A full mucoperiosteal surgical flap protocol was planned. Preoperative antibiotics (combination of amoxicillin-250 mg, cloxacillin-250 mg and clavulanic acid-125 mg before ½ h) were given to the patient. Local anesthesia was infiltrated in incisive foramina and into the buccal sulcus. Incision was made beyond the boundary of incisive papilla [Figure 6], [Figure 7], [Figure 8]. With the help of template placed on the crest of the ridge, lance (1.5 mm) and pilot drill (2 mm) were used for marking the point for implant placement [Figure 9]. Paralleling tool was placed to check for angulations of the implant [Figure 10]. Sequential drilling was not done because a protocol of bone expansion is followed [Figure 11] and [Figure 12]. Transmucosal extension (healing abutment) was given for 24 h [Figure 13]. Postoperatively, radiograph showed a well placed single implant [Figure 14]. The patient was kept under postoperative care which included administration of antibiotics (combination of amoxicillin-250 mg, cloxacillin-250 mg, and clavulanic acid-125 mg, TDS for 5 days), analgesics (diclofenac sodium 50 mg + paracetamol 500 mg, SOS), metrogyl (400 mg BD for 3 days), and noninflammatory enzymes as trypsin and chymotrypsin along with probiotics. Maintenance of oral hygiene emphasized means of mouthwash. Immediate loading was done after 48 h by a temporary self cure acrylic prosthesis without any occlusal or functional contact [Figure 15]. After 6 months, the final all ceramic crown was fabricated and delivered [Figure 16].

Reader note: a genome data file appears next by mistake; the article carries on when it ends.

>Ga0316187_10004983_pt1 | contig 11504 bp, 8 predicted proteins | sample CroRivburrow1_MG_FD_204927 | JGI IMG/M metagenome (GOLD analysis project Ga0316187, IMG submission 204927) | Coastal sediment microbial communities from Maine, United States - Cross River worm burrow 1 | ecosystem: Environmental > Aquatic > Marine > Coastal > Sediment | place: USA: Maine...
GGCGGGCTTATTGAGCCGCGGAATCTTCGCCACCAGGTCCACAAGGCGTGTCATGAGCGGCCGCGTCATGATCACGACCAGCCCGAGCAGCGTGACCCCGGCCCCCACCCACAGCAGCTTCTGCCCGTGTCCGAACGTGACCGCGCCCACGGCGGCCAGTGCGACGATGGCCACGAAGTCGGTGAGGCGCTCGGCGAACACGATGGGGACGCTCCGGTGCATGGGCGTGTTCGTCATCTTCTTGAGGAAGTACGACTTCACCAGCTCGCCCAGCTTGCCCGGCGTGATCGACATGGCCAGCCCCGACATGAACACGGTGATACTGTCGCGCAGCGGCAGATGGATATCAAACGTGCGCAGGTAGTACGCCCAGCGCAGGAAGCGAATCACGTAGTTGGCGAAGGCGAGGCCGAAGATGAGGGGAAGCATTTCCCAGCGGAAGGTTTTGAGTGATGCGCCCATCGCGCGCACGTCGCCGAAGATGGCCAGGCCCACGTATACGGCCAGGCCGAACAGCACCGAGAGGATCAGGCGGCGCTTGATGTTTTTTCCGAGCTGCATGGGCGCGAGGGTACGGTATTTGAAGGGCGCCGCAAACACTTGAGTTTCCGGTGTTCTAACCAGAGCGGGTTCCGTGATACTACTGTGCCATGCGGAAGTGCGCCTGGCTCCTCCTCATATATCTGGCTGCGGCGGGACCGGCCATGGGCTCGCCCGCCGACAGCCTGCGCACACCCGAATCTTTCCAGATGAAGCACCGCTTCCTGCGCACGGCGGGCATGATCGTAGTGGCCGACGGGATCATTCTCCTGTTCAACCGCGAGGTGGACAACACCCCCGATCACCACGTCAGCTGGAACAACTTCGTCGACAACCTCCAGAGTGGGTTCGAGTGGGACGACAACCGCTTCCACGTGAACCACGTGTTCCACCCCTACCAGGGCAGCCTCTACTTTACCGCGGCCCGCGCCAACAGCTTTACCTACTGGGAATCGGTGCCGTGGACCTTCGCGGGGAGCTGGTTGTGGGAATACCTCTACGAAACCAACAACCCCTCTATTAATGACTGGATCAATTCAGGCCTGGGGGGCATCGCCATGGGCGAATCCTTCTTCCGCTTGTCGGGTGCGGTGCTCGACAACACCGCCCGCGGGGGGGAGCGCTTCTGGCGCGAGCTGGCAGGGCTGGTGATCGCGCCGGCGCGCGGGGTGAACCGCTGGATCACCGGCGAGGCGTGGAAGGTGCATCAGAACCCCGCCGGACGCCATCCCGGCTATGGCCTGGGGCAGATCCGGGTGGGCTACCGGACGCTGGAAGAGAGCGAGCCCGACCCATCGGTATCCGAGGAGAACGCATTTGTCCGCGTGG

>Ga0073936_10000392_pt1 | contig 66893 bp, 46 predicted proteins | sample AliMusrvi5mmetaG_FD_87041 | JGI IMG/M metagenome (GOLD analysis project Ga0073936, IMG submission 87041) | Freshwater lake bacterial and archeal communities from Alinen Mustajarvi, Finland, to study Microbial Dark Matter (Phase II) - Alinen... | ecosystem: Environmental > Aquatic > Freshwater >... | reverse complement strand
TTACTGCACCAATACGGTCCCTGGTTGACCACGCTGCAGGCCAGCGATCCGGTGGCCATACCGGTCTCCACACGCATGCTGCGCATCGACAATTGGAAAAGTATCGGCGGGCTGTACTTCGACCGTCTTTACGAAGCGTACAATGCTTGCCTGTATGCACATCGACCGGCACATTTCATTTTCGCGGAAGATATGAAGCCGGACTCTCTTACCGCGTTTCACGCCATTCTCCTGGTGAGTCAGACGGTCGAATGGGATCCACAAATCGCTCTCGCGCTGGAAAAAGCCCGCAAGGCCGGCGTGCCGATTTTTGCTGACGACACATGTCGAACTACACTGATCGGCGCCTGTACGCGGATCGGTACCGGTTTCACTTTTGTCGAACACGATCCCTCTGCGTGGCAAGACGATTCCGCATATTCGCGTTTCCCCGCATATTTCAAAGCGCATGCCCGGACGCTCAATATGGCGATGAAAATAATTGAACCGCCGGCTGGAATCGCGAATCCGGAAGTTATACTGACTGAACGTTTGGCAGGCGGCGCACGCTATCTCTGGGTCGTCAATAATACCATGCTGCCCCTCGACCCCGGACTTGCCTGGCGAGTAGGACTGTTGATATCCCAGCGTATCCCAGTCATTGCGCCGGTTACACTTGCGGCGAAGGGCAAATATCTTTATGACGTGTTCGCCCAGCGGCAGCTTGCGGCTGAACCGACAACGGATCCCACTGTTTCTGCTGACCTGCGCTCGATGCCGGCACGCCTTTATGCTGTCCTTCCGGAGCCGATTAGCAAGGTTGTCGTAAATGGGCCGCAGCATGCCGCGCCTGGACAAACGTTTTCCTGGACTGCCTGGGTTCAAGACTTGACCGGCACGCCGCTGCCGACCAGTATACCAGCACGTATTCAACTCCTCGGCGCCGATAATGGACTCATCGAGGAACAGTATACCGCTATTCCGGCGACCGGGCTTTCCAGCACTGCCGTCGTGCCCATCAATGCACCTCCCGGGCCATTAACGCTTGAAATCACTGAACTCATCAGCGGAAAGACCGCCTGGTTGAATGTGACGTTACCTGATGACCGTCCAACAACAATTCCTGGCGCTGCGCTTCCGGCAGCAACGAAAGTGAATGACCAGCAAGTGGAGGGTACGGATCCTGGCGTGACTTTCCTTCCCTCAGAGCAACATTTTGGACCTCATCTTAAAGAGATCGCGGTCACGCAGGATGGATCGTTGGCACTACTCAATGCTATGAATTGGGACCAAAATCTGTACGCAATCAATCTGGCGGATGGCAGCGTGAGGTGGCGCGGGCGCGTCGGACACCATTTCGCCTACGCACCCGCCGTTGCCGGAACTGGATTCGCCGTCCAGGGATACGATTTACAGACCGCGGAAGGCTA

Figure 6: Preoperative

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Figure 7: Mucoperiosteal flap (reflection view) showing incisive foramina

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Figure 8: Surgical – Incisal view

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Figure 9: Pilot drill aspect

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Figure 10: Parallel pin